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 The leading web portal for pharmacy resources, news, education and careers November 22, 2017
Pharmacy Choice - Opioids Disease State Management - November 22, 2017

Opioids Disease State Management

Filling Opioid Prescriptions
by Ken Baker, BS Pharm, JD

James T. was in an automobile accident in December. His injuries were extensive. His treatment was just as extensive and at times aggressive. There were two surgeries. James was in the hospital for 17 days in almost constant pain. He was finally released a little after New Year Day.1

James had lost his job about six months before the accident. His savings were exhausted and he had no insurance. He had no way of paying the hospital bill. While still in the hospital he applied for Medicaid, but it had not been approved by the time he was released from the hospital. While in the hospital James was treated for his pain with opioids.

When he was released from the hospital his physician, a hospitalist employed by the hospital, wrote a prescription for the same opioid James had taken while he was hospitalized. James took the pain medication prescription to a large chain pharmacy near his home. He intended to pay for the medicine with cash he had borrowed from a relative. When the prescription was presented and said he would be paying in case, one of the pharmacy technicians told James they were out of this drug. It was obviously a well-practiced speech. The technician added, "all of our pharmacies in town are out of it." It was a town of over five million people. She was obviously lying. There was nothing James could say and he eventually left and took his prescription to another pharmacy. The second pharmacy noted the prescription was written on the hospital's prescription pad. After a short phone call the second pharmacy was satisfied the prescription and James were both legitimate.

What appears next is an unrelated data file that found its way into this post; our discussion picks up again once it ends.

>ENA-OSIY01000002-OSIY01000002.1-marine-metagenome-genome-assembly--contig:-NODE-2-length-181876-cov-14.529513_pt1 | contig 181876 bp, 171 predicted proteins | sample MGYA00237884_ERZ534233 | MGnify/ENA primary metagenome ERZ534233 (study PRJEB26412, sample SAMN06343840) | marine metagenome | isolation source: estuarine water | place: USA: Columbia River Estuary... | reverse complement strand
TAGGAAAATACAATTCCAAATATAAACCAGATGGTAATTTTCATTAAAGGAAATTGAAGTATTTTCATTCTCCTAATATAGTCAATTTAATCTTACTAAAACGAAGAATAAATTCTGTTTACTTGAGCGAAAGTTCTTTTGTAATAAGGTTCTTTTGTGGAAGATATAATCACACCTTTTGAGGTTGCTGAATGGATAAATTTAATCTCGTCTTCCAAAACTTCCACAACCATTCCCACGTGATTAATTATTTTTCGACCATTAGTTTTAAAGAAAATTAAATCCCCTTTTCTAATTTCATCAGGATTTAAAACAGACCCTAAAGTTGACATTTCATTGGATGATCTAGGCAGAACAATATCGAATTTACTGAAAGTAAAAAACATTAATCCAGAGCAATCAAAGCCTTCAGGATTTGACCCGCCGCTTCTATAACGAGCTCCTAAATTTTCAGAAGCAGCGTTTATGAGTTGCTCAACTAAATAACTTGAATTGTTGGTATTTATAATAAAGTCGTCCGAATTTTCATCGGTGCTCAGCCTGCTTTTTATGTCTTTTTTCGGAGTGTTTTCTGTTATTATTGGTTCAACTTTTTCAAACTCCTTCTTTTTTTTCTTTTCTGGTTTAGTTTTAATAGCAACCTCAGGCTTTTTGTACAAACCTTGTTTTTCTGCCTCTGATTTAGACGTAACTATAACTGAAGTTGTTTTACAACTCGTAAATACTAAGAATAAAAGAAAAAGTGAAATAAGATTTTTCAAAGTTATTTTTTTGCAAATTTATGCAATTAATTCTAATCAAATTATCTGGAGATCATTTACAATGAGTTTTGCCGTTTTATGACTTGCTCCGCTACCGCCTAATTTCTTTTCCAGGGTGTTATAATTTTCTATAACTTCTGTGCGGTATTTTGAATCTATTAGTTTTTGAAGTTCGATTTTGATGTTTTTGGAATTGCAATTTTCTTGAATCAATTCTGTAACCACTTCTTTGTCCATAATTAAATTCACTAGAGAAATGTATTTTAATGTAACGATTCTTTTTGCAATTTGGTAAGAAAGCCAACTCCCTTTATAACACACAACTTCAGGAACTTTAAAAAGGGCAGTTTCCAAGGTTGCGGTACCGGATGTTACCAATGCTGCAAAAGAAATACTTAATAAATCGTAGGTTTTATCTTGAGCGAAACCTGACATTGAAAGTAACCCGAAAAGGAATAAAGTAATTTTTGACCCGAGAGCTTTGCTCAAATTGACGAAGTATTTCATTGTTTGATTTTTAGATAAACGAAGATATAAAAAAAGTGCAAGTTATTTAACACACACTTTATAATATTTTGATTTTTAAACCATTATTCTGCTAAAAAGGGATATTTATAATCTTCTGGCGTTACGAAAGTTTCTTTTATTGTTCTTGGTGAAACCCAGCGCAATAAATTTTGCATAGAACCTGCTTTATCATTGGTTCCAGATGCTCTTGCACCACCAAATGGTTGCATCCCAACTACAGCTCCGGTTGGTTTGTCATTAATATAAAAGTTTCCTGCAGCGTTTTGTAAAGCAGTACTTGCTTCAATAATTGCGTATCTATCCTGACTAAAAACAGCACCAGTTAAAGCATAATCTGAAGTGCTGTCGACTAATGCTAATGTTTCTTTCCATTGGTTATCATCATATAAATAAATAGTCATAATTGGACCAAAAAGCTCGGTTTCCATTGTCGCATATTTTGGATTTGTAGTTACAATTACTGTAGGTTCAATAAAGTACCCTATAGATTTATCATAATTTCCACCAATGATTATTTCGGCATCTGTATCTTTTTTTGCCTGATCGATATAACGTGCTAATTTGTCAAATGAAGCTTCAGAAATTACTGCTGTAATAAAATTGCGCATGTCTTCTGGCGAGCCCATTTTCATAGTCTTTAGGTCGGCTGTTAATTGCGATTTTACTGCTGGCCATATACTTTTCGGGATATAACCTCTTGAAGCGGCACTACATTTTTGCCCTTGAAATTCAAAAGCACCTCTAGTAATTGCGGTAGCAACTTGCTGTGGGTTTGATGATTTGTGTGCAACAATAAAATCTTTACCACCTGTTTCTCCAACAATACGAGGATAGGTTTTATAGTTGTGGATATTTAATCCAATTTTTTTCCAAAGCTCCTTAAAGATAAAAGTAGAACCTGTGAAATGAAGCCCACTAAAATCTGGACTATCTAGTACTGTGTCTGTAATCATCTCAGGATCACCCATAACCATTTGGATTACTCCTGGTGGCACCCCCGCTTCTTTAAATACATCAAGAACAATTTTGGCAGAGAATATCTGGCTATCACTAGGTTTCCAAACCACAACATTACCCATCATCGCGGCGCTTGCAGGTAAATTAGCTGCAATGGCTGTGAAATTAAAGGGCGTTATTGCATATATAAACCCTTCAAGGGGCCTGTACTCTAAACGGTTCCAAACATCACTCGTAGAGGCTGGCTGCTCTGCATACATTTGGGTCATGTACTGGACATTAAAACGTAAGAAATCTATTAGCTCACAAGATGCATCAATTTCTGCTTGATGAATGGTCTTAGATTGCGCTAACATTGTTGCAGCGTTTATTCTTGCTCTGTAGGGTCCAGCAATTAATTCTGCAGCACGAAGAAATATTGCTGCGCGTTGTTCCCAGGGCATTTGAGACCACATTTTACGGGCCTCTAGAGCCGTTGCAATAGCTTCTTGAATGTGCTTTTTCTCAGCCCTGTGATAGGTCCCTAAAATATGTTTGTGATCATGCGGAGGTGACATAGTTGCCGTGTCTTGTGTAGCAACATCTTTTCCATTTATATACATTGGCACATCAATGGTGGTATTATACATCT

The story of James was not an isolated incident. Across the country pharmacies have been turning down legal prescriptions. Real patients in real pain are not being treated. 2

There are certainly hundreds, if not thousands, of illegal opioid prescriptions being presented to pharmacies, which should not be filled. There are many more that are legal and need to be filled. The problem for the pharmacist is how to know which should be filled and which should be refused. The federal law provides a two-pronged test. Federal regulations §1306.04 (a) says:3

A prescription for a controlled substance to be effective must be:
  1. issued for a legitimate medical purpose
  2. by an individual practitioner acting in the usual course of his professional practice.
The question for the pharmacist – is this prescription (1) for a legitimate medical purpose and is the (2) prescriber acting in the usual course of his professional practice? The DEA suggests "Red Flags" should be considered and they should create questions the pharmacist must resolve before filling a controlled substance prescription.4 In the Jones Pharmacy case4 the pharmacist's liability was "largely based on evidence that Jones Pharmacy failed in its responsibility to address "red flags…" In that case the Administrative Law Judge listed five red flags the pharmacist ignored:
  1. Patients traveled long distances for filling prescriptions, often from out of state;
  2. Prescriptions were filled for common "cocktail medications," (i.e., short term pain relief);
  3. Prescriptions were issued by doctors prescribing outside their scope of practice;
  4. Prescriptions were dispensed on the same day to patients with the same out-of-state address for the same controlled substance; and